Machen on Doctrine

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I posted the following quote on Justin Taylor's blog last month, but I wanted to share it here and use it to start my own little "Machen" category on my site. I've been reading a biography of Machen by D.G. Hart entitled Defending the Faith. It was from Hart that I learned that Machen played tennis. This only endeared him to me all the more. Finally, a theologian to whom I can relate!

I'm also reading and greatly benefiting from Machen's classic book Christianity & Liberalism If you've not yet read it, I hope the following quote whets your appetite. I love the way he defines doctrine here:

The primitive Church was concerned not merely with what Jesus had said, but also, and primarily, with what Jesus had done. The world was to be redeemed through the proclamation of an event. And with the event went the meaning of the event; and the setting forth of the event with the meaning of the event was doctrine. These two elements are always combined in the Christian message. The narration of the facts is history; the narration of the facts with the meaning of the facts is doctrine. "Suffered under Pontius Pilate, was crucified, dead and buried"--that is history. "He loved me and gave Himself for me"--that is doctrine. Such was the Christianity of the primitive Church.
To get acquainted with Machen, John Piper's biographical sermon from 1993 is the perfect place to start. I enjoyed reading it, and also listened to it on my iPod. And this site compiles a large selection of articles and information on Machen as well.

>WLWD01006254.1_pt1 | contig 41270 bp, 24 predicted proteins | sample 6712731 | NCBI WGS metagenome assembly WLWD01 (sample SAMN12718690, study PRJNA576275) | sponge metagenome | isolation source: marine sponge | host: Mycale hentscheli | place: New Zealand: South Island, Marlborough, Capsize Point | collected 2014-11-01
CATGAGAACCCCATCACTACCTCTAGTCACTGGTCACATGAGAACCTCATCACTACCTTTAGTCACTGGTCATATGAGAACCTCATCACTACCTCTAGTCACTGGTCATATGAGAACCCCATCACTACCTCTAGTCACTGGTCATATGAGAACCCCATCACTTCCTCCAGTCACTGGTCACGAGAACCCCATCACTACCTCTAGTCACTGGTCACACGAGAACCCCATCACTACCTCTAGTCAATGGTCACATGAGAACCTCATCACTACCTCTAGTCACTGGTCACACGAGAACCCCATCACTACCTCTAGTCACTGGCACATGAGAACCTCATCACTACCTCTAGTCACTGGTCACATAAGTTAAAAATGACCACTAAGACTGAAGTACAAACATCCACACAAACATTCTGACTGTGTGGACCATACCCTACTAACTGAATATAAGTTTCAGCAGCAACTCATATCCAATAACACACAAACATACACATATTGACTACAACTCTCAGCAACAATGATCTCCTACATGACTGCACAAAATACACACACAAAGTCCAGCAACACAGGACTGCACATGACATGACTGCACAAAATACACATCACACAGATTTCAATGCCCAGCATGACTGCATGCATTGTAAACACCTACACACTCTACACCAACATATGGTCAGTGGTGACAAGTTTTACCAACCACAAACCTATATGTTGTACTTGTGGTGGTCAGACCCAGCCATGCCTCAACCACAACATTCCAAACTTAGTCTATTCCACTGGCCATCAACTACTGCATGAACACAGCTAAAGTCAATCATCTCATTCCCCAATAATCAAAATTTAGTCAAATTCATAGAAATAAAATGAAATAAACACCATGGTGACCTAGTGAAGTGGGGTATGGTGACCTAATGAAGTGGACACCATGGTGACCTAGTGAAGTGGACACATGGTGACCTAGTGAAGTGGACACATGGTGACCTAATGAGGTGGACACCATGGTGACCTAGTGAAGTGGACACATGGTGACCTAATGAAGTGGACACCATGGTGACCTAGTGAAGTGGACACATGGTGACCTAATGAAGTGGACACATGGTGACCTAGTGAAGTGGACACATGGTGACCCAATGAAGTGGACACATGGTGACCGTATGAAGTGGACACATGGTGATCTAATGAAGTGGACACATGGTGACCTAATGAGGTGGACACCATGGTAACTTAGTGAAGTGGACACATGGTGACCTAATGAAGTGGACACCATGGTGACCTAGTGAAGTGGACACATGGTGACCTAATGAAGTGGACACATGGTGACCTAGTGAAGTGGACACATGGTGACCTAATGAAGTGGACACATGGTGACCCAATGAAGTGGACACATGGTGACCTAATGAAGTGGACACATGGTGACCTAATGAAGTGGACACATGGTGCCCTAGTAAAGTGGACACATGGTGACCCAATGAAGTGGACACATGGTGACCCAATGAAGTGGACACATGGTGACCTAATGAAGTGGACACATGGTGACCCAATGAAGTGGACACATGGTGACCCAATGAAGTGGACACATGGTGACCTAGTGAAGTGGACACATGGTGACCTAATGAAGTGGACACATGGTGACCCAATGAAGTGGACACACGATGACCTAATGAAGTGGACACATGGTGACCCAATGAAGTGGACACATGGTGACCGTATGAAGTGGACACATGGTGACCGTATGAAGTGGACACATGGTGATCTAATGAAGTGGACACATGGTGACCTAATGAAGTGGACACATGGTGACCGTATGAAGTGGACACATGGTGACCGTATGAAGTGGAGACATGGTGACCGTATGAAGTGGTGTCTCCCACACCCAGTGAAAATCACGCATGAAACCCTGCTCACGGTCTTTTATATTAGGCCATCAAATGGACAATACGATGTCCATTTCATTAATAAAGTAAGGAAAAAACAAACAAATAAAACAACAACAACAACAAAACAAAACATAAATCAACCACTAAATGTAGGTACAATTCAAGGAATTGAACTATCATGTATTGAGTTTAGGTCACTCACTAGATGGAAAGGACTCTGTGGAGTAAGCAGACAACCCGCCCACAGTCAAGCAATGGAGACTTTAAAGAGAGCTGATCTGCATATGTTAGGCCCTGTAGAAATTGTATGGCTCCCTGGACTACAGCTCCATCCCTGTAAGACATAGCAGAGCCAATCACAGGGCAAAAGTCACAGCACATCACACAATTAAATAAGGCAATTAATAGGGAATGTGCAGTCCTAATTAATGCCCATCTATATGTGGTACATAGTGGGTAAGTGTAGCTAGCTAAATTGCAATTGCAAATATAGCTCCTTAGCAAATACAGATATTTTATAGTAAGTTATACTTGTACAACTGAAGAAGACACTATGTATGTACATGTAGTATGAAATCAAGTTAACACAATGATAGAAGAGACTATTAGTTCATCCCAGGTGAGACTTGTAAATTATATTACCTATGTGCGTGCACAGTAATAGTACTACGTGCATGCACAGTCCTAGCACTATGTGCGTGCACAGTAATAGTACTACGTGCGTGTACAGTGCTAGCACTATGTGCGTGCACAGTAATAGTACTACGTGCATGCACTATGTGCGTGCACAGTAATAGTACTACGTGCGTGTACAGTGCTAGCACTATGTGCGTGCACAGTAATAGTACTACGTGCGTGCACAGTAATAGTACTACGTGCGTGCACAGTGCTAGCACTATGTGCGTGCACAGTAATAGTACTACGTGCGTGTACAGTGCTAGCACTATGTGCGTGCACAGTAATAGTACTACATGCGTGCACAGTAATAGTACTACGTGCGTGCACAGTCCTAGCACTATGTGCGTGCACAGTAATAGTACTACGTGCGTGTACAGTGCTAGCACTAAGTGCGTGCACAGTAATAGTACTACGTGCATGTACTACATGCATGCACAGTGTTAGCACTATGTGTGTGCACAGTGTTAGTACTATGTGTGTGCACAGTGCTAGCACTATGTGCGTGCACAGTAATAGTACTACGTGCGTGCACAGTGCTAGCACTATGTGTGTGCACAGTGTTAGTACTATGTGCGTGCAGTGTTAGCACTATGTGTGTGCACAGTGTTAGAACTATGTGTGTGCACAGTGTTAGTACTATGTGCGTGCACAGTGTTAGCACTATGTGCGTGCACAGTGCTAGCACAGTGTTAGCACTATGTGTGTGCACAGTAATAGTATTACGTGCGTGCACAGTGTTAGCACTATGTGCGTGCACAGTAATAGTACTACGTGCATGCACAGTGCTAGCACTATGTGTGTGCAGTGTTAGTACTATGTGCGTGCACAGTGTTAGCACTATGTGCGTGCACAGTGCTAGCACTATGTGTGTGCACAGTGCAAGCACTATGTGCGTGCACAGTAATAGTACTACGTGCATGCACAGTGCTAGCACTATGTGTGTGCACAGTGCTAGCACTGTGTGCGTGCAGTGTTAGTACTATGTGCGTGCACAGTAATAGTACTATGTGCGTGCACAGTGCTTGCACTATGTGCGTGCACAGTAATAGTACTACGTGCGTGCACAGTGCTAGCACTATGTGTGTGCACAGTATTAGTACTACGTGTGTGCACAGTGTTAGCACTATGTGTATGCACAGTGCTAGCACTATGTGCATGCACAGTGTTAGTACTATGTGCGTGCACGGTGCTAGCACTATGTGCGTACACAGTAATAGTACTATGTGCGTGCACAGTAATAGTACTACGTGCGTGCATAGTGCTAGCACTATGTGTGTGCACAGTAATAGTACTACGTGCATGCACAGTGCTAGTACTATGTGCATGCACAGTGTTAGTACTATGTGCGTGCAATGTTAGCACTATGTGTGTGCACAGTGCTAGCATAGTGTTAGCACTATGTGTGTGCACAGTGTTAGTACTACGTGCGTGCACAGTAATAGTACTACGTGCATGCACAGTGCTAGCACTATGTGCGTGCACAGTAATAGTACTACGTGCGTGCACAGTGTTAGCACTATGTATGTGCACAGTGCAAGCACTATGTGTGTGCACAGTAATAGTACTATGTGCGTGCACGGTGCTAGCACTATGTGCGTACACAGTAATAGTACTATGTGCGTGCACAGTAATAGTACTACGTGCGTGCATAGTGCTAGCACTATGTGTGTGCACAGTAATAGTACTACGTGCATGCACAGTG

Update: Justin Taylor just emailed me and informed me that Machen was 5'8. He liked tennis and he was short! He's officially my patron saint.

3 Comments

Hey Josh.

Just happened on your blog tonight. I'd love to talk to you about Machen as a card-carrying liberal Christian.

I haven't read him in a couple of years (and I admit that I only read Christianity and Liberalism), but I found him really interested in doctrine, which, frankly, doesn't seem all that "biblical."

I'll post some of my issues with Machen in a few days on my site, but I'd love to see you try to convince a liberal predisposed to seeing Machen as a historical relic that I should be reading him more.

God bless you and sustain your ministry.

Peace.

David,

I'd really enjoy having that conversation. I look forward to reading your post. And thanks so much for dropping by the site.

God bless!

Josh,

I've read Hart's biography of Machen recently and I enjoyed it. I really admire Machen's integrity when in difficult circumstances.

I read that you also like Francis Schaeffer. I just read The Great Evangelical Disaster. You might like it.

Tony

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